Since congressional ratification of the “Tax Cuts and Jobs Act” of 2017 (“TCJA”), federal Internal Revenue Service (“IRS”) guidelines effective tax year 2017 have proven to be a challenge for estate planners. Reform introduced to “simplify” the tax reporting process for entities, the Act modifies estate income tax guidelines; imposing a new set of rules for transfers and exemptions.

Guidelines to Tax-free Transfers

Specifying rule changes affecting both estate and gift tax exemptions, as well as generation skipping transfer exemptions, the new law increases the amount to $11,180,000 from $5,490,000 per person with inflationary adjustments assigned annually. Portability election rules continue, allowing a deceased spouse’s estate and gift tax exemption to carry over to a surviving spouse for use while living. Effective January 1, 2018 through December 31, 2025, the Act now makes it possible for a married couple to transfer a total of $22,360,000 without tax on gifts or estate transfers to family, heirs, or other beneficiaries.

If the interest of a family-owned corporation part of an estate or trust has been violated, a derivative action lawsuit can be filed on behalf of those shareholders alleged to be harmed by improper fiduciary conduct. In probate litigation matters, family-owned corporation interests can complicate execution of an estate or trust. Derivative actions filed on behalf of inheritors of the shares of a family-owned business are subject to what is called “demand futility” analysis in court. This double-bind principle can be frustrating for beneficiaries seeking timely transfer of estate or trust family-owned business shareholder assets.

Demand Futility and Exceptions

The rule of “demand futility” is enforced by a court if it is determined that the plaintiffs who have filed a claim against a party allegedly making an independent and disinterested business judgment of detriment to the other shareholders. Such lawsuits are often dismissed by the courts, however, on a motion of the defense. The reason for dismissal? “Demand futility” – where it is deemed that the corporation suing itself is not in majority interests on basis of no adequately cited exception.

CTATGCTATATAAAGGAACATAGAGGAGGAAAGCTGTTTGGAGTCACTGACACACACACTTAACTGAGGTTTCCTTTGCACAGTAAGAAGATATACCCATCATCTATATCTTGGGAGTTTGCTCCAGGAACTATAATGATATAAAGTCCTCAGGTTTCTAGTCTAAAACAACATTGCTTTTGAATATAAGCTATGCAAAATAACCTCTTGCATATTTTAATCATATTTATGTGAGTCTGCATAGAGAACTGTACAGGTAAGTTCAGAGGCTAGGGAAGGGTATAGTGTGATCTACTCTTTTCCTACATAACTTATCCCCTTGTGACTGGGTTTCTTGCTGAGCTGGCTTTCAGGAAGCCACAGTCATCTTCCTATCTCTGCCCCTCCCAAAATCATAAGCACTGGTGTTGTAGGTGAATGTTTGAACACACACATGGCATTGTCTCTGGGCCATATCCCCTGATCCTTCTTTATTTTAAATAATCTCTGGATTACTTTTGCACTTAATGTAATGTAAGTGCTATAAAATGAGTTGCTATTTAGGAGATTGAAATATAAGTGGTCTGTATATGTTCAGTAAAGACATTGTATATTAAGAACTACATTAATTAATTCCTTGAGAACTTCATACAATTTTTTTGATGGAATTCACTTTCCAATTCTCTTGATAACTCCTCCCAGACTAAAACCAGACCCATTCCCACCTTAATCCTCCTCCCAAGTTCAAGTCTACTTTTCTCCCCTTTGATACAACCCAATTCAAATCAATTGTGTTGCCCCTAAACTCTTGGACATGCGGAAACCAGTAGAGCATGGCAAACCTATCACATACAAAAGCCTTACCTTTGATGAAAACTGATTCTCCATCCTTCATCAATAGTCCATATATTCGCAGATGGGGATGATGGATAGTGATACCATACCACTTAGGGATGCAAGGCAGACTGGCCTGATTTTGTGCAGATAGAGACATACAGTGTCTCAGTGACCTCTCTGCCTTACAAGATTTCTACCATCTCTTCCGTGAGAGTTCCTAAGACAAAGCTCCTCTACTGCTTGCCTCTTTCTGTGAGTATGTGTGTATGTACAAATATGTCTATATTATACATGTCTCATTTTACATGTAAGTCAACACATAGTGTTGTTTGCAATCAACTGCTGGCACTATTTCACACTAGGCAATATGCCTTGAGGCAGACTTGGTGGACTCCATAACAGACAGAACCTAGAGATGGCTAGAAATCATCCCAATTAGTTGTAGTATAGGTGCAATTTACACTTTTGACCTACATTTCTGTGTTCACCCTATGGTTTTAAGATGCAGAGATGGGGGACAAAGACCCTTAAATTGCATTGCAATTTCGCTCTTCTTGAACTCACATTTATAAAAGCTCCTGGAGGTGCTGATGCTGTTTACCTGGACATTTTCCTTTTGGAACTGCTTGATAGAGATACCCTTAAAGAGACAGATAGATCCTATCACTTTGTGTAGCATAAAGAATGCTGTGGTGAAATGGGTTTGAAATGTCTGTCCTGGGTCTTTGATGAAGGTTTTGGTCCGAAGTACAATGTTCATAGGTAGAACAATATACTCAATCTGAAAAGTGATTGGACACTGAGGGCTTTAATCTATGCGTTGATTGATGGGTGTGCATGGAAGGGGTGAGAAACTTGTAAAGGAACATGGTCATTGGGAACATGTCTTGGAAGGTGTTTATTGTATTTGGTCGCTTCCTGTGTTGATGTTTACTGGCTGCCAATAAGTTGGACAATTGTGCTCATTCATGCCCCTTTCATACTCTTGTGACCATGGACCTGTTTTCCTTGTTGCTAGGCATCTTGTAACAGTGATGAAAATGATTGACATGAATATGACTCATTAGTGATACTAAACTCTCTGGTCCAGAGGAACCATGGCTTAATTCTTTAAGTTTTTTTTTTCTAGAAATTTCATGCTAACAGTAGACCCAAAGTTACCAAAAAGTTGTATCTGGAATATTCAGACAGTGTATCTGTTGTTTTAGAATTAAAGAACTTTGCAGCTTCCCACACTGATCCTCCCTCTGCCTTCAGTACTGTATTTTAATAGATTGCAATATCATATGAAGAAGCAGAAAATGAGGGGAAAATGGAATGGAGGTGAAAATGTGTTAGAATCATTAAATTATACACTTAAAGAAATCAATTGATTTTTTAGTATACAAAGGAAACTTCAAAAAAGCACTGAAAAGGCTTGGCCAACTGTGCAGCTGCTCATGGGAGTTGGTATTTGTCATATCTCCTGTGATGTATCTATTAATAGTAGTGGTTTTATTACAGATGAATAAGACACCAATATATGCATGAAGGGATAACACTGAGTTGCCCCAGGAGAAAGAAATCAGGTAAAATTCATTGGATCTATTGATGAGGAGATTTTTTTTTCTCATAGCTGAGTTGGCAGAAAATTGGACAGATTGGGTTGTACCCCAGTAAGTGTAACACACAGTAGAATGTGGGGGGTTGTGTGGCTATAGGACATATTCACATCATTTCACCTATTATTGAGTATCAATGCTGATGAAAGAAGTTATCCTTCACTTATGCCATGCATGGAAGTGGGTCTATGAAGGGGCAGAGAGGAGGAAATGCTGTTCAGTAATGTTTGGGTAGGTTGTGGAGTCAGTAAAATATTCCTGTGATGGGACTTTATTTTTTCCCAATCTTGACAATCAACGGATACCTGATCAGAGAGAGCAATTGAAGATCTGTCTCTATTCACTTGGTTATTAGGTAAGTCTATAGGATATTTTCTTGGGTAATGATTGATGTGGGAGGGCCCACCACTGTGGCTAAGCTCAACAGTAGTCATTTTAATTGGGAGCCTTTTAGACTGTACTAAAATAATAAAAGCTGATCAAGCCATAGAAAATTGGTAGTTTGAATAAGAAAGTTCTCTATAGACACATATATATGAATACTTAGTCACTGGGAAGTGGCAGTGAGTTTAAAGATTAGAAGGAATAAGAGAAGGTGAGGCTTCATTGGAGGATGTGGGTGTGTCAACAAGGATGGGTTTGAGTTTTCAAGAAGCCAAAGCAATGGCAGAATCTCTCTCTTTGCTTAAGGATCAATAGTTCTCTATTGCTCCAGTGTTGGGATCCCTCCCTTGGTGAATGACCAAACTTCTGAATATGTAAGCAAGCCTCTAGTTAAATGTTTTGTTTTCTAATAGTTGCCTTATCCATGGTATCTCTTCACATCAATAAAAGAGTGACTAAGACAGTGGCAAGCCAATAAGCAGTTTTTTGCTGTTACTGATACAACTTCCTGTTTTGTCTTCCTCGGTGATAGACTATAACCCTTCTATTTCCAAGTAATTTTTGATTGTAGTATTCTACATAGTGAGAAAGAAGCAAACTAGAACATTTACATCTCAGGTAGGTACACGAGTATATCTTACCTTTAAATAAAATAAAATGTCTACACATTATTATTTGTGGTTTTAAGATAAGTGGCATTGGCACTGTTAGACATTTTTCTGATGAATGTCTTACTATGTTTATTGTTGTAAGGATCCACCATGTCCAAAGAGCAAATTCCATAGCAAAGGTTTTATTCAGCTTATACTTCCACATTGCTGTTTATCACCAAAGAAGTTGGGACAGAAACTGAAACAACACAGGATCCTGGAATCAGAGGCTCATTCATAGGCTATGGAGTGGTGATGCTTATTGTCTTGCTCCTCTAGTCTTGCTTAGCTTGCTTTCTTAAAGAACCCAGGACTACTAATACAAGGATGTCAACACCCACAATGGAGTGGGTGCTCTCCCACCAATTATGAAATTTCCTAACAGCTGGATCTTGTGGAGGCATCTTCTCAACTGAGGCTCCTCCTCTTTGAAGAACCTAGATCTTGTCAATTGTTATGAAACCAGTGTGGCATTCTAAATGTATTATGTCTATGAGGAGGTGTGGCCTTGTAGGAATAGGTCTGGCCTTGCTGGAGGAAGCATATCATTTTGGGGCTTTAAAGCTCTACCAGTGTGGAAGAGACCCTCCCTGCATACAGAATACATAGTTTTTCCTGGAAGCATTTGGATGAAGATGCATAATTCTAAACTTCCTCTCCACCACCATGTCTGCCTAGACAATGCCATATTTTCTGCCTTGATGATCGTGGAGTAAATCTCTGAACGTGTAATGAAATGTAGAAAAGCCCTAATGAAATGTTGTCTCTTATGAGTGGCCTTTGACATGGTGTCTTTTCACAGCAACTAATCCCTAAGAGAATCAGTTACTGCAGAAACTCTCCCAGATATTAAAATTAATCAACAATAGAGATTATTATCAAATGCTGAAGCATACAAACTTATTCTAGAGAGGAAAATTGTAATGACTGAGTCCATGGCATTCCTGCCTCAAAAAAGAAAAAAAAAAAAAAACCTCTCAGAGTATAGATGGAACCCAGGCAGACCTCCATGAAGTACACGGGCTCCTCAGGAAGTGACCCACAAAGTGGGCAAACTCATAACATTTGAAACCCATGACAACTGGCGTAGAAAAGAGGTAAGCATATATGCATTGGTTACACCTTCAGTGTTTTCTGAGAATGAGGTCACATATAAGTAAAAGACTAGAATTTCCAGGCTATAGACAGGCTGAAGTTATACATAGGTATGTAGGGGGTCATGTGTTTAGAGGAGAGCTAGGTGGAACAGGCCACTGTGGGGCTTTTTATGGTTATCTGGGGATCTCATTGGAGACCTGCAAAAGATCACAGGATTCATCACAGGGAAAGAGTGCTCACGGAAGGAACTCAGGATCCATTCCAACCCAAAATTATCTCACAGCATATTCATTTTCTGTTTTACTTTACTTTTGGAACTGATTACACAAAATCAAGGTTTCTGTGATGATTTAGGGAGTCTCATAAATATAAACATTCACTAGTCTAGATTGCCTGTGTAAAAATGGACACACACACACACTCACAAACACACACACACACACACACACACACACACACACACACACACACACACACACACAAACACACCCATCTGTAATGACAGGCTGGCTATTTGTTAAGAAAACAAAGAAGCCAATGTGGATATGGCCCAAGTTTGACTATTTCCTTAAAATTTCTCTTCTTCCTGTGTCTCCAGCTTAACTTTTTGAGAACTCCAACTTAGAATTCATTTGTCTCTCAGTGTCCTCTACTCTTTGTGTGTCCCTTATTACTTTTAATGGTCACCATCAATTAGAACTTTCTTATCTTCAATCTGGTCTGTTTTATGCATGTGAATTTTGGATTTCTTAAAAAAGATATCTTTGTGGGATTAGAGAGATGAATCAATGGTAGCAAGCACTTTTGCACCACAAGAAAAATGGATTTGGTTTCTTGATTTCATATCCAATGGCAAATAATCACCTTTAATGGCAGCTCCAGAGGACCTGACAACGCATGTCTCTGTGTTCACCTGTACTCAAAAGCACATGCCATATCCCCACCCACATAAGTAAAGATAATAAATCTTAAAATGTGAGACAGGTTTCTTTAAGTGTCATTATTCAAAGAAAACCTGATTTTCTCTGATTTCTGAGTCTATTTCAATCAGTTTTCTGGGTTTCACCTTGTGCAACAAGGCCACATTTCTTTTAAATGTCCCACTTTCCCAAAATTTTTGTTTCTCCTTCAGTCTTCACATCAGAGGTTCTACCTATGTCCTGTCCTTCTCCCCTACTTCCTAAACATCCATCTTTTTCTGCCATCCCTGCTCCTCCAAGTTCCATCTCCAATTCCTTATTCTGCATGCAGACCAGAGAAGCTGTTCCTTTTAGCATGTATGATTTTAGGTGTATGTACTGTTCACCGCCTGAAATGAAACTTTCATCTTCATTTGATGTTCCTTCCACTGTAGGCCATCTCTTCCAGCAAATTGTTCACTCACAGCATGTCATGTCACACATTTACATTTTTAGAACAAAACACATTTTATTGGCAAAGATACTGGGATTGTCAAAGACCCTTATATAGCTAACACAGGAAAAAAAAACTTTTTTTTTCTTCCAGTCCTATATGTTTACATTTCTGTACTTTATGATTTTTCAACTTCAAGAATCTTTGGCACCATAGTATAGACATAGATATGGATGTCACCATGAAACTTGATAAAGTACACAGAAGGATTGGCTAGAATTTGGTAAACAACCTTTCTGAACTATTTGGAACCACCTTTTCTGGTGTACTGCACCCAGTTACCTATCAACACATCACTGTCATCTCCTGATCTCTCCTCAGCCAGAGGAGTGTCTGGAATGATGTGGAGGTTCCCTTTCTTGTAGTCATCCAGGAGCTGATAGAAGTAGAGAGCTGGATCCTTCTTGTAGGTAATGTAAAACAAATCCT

A will that establishes an estate or trust based on outdated federal or state income tax exemption guidelines can be tied up in probate for an extended period and divest heirs of millions of dollars. With President Trump’s 2017 tax reforms increased exemptions for the ultra-rich have estate and trust planners scrambling. Evidence that the “Tax Cuts and Jobs Act” of 2017 (“TCJA”) will be pivotal to maximizing the high net wealth of some estates in the next eight (8) years. The new tax law has quite literally doubled the total asset amount allowable for transfer to beneficiaries. For dynasty trusts, the enhanced estate and gift tax exemption rules are a major opportunity to transfer wealth to beneficiaries tax-free.

Federal v. State Tax Exemptions

While state tax exemptions will remain at lower levels than the $11 million per person federal rules now provide, the incentive to take advantage of federal Internal Revenue Service (“IRS”) exemptions on transfers right now is significant. New York law allows for exemption of $5.25 million from estate tax. This leaves $5.75 million left open to state taxation. Sheltering assets from taxation, then, will still be relevant for many New York estates and trusts. Spousal and generation-skipping estate and gift transfer exemptions continue, however.

In 2017, reportedly 80 percent of all fine art collectors interviewed by the accounting consulting firm Deloitte thought art collections to be a valuable category of investment. A serious consideration for any investor interested in retaining and distributing the value of those tangible assets according to plan, a will, estate, or trust document specifies the future heirs of an investor’s artwork, antiques or rare collectibles. A professional estate planner can assist you to draft and execute a plan for passing on beloved and highly valuable treasures.

Estate Tax Law

The Internal Revenue Service (“IRS”) defines “collectibles” as artwork, antiques, rugs, fine jewelry or other metals and gems, stamps and coins, and vintage alcoholic beverages. Under IRC Section 408(m), the IRS allows estate holders to distribute personal property to heirs or to charities. Special tax and estate laws on distribution of artwork and other collectible assets held in an estate differ by state, as mentioned in New York Consolidated Laws, Tax Law – TAX § 1115. Exemptions from sales and use taxes.

Since introduction of Bitcoin as a valuable retirement fund asset, the significance of blockchain technology has come to influence the estate planning process as well. Estate planning investors with cryptocurrency assets acknowledge blockchain technologies are vital instruments for ensuring a will or estate does not extend into a lengthy probate proceeding. By registering a will, estate, or trust on a blockchain such as “Blockchain Apparatus” or “Proof of Existence,” many of the traditional legal issues surrounding settling executor responsibilities are more readily negotiated. The result: time-efficient distribution of assets or liquidation of those assets on behalf of heirs.

Self-executed” Registration and Modifications